This is an exciting time indeed for aluminium consumption, with demand for this highly versatile metal continuing to rise to dizzying heights with every new estimate. Among the brighter stars in the consumption constellation continues to be that of electric vehicles. As has been detailed in these pages over the years, the rise of the electric vehicle will likely éabe a boon for aluminium, largely due to its advantageous strength-to-weight ratio, which is often boosted when alloyed with other common metals.
“It seems that the whole world is united when it comes to the adoption of electric vehicles,” noted aluminium industry consultant and regular AI contributor Goran Djukanovic. EV’s have carved out a respectable niche in the automotive market, accounting for sales of 3.5 million passenger vehicles and 421,000 electric buses through last summer. With an average of 250 kg of aluminium per unit, last year’s total aluminium demand by EV makers totaled around 250 thousand metric tons. Though already a respectable total, experts say demand from the EV market is likely to rise tenfold through 2030, topping out at 10 million metric tons per annum.
By all estimations, sales of EVs are shaping up to experience a dramatic increase. As consumers increasingly view EVs as a worthwhile competitor to internal-combustion engine vehicles, sales are expected to balloon, growing EVs’ market share from 4 percent in 2017 to an expected 30 percent in 2030. Globally, the number of EVs was projected at over 4 million as of the end of 2018, with over half a million charging stations available to their owners, half of which were in the People’s Republic of China. This is consummate with the fact that China is expected to lead the charge, given its fast-growing automotive market. Thanks to Beijing’s push for EV use, experts see China as the world’s biggest EV market through at least 2040.
Progress in battery technology
Mainstream acceptance of EVs is closely tied to development of affordable, reliable, and long-lasting batteries, making it a field of intense research and an arena for breakthroughs. Researchers at South Korea’s Ulsan National Institute of Science and Technology announced last fall the development of a new high-energy aluminium-air flow battery that is more efficient than the traditional gasoline-powered engines. Researchers say the key is replacing – not recharging – the depleted battery packs, thus avoiding the time-consuming and potentially dangerous practice of recharging batteries. The new aluminium-air flow batteries produce electricity simply by reacting with oxygen in the ambient air instead of from an electrical source. Aluminium-air batteries also hold a greater charge, weigh less, and cost less to produce than existing lithium-ion batteries.
While South Korean scientists continue the pursuit of a better battery, a Swiss company says it has made a tremendous leap forward in battery range. Innolith, a start-up, revealed earlier this month the development of the first 1,000 Wh/kg (Watt-hours per kilogram) rechargeable battery. Unlike other wet lithium-ion cells, Innolith has replaced the organic substance acting as the solvent for the battery’s electrolytes with an inorganic compound, and thereby making the battery less flammable. The technology is also capable of powering the average EV to over 600 miles, according to the firm. If the technology is proven to be solid, it would put it ahead of its closest competitor, Tesla, as the best of the American firm’s batteries so far only manages to propel its vehicles to 330 miles per charge.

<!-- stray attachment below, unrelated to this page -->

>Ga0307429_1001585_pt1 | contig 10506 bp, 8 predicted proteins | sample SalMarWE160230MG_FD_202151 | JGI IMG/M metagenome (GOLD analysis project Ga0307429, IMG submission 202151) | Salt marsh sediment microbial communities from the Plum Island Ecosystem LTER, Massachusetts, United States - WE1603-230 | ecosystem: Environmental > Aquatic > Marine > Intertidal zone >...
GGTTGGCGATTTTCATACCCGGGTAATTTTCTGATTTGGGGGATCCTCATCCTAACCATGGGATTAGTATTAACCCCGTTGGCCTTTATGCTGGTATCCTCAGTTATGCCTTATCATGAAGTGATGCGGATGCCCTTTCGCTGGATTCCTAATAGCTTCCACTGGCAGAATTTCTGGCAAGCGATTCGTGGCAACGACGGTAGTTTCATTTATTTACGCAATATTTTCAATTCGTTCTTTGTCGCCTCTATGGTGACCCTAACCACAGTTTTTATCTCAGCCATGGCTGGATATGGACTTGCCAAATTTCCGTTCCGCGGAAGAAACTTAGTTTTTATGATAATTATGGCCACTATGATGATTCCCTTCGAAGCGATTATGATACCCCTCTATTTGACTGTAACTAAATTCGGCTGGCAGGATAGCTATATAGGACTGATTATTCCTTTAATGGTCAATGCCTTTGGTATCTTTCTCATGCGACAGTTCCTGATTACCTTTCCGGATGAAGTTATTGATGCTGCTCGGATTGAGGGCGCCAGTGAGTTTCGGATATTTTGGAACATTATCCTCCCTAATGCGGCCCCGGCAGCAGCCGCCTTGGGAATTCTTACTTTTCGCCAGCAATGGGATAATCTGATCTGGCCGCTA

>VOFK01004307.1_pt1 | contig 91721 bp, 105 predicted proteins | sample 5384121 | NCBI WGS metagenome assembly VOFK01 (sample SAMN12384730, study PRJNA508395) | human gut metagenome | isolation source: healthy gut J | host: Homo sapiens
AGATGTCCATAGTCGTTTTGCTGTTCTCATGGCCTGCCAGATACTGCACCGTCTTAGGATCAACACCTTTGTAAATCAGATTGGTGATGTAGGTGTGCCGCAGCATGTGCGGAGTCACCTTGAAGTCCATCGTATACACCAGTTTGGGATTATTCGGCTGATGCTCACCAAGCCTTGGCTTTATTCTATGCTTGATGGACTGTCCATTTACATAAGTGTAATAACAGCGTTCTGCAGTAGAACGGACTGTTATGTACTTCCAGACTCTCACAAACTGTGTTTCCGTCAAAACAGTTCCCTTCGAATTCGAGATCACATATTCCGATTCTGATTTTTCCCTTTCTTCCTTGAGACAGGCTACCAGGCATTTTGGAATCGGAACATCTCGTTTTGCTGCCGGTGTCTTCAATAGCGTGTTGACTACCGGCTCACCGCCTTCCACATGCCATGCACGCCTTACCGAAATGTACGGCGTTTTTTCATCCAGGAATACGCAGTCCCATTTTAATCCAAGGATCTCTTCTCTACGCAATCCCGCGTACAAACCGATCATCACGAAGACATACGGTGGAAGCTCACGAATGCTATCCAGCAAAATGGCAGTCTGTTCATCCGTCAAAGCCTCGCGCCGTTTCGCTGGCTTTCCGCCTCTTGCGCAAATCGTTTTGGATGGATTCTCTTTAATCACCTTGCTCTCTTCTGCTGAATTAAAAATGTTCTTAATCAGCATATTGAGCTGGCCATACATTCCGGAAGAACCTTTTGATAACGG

No surprise then that researchers at Tesla Motors are exploring several avenues for improving EV batteries. Currently the firm’s batteries are engineered to last between 300,000 and 500,000 miles before requiring maintenance, and the portion in need of attention is the individual battery modules and not the entire battery pack. The company itself is plugging the gap with quality guarantees, promising that its batteries will last the car’s operator for 8 years or 160,000 miles, guaranteeing that the batteries will maintain a 75-percent retention capacity under normal use.
Wither environmental concerns?
Progress in these respects notwithstanding, the biggest concern surrounding EVs remains sustainability. Up until recently, spent batteries posed a serious pollution problem due to the metals used in their construction and the dangers these posed to the environment if not appropriately and responsibly disposed of. At present, a significant percentage of EV batteries can already be reclaimed, though a breakthrough by the Finnish firm Fortum earlier this year may potentially boost recycling rates to up to 80 percent. The process involves separating out the cast-off batteries into their constituent plastics, copper, and aluminium, and routing them to the appropriate recycling process. What remains is lithium, manganese, cobalt, and nickel, which Fortum precipitates out in a chemical process, allowing these elements to be returned to battery manufacturers for use in a new generation of batteries.
EVs continue to show more and more promise as a significant growth area for aluminium as time goes by. Increased market penetration, spurred on by public initiatives and private efforts at building a better, more reliable product, bodes only good tidings for an industry that relies increasingly upon the ready availability of aluminium and its alloys. While political machinations and market fluctuations may cause consternation in the short term, the rise of EVs in the global marketplace holds the greatest of promise for both the primary and recycled aluminium sectors in the years ahead.